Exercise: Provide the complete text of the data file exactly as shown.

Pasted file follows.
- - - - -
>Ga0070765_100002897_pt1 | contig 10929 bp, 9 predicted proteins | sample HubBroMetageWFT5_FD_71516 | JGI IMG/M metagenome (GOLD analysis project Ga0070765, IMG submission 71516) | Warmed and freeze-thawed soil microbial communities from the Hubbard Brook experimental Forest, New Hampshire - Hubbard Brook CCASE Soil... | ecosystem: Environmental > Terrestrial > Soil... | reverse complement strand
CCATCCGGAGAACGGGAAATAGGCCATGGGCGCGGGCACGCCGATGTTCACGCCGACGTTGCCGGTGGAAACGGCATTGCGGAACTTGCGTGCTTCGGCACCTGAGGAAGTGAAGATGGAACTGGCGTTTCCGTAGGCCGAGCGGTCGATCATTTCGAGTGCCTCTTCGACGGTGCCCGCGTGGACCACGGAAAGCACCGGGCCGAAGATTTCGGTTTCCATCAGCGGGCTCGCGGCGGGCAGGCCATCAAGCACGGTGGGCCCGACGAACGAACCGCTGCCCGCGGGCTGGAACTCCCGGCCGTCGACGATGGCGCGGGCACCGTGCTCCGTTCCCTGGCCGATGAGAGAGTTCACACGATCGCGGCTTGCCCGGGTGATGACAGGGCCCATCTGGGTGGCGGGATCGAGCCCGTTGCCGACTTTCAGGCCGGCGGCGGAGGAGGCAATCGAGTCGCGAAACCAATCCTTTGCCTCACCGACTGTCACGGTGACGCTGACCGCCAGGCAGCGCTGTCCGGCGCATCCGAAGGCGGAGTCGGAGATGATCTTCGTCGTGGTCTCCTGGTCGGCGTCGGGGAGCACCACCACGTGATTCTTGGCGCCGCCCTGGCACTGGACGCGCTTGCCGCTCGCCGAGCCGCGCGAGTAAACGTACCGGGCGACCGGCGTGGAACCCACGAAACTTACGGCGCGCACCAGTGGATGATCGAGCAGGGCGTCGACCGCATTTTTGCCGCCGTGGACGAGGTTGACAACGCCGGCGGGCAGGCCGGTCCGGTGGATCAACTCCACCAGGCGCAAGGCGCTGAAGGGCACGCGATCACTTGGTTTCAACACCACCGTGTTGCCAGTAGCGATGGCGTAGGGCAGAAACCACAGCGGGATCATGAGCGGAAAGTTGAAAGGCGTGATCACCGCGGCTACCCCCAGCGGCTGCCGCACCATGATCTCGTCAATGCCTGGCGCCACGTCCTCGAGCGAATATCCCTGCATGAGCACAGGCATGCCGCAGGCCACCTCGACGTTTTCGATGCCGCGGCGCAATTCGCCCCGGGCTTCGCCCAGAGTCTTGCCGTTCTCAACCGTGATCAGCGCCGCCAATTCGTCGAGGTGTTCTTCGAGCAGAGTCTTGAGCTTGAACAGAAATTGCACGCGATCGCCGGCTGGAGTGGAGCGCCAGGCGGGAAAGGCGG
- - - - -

>Ga0070765_100002897_pt1 | contig 10929 bp, 9 predicted proteins | sample HubBroMetageWFT5_FD_71516 | JGI IMG/M metagenome (GOLD analysis project Ga0070765, IMG submission 71516) | Warmed and freeze-thawed soil microbial communities from the Hubbard Brook experimental Forest, New Hampshire - Hubbard Brook CCASE Soil... | ecosystem: Environmental > Terrestrial > Soil... | reverse complement strand
CCATCCGGAGAACGGGAAATAGGCCATGGGCGCGGGCACGCCGATGTTCACGCCGACGTTGCCGGTGGAAACGGCATTGCGGAACTTGCGTGCTTCGGCACCTGAGGAAGTGAAGATGGAACTGGCGTTTCCGTAGGCCGAGCGGTCGATCATTTCGAGTGCCTCTTCGACGGTGCCCGCGTGGACCACGGAAAGCACCGGGCCGAAGATTTCGGTTTCCATCAGCGGGCTCGCGGCGGGCAGGCCATCAAGCACGGTGGGCCCGACGAACGAACCGCTGCCCGCGGGCTGGAACTCCCGGCCGTCGACGATGGCGCGGGCACCGTGCTCCGTTCCCTGGCCGATGAGAGAGTTCACACGATCGCGGCTTGCCCGGGTGATGACAGGGCCCATCTGGGTGGCGGGATCGAGCCCGTTGCCGACTTTCAGGCCGGCGGCGGAGGAGGCAATCGAGTCGCGAAACCAATCCTTTGCCTCACCGACTGTCACGGTGACGCTGACCGCCAGGCAGCGCTGTCCGGCGCATCCGAAGGCGGAGTCGGAGATGATCTTCGTCGTGGTCTCCTGGTCGGCGTCGGGGAGCACCACCACGTGATTCTTGGCGCCGCCCTGGCACTGGACGCGCTTGCCGCTCGCCGAGCCGCGCGAGTAAACGTACCGGGCGACCGGCGTGGAACCCACGAAACTTACGGCGCGCACCAGTGGATGATCGAGCAGGGCGTCGACCGCATTTTTGCCGCCGTGGACGAGGTTGACAACGCCGGCGGGCAGGCCGGTCCGGTGGATCAACTCCACCAGGCGCAAGGCGCTGAAGGGCACGCGATCACTTGGTTTCAACACCACCGTGTTGCCAGTAGCGATGGCGTAGGGCAGAAACCACAGCGGGATCATGAGCGGAAAGTTGAAAGGCGTGATCACCGCGGCTACCCCCAGCGGCTGCCGCACCATGATCTCGTCAATGCCTGGCGCCACGTCCTCGAGCGAATATCCCTGCATGAGCACAGGCATGCCGCAGGCCACCTCGACGTTTTCGATGCCGCGGCGCAATTCGCCCCGGGCTTCGCCCAGAGTCTTGCCGTTCTCAACCGTGATCAGCGCCGCCAATTCGTCGAGGTGTTCTTCGAGCAGAGTCTTGAGCTTGAACAGAAATTGCACGCGATCGCCGGCTGGAGTGGAGCGCCAGGCGGGAAAGGCGG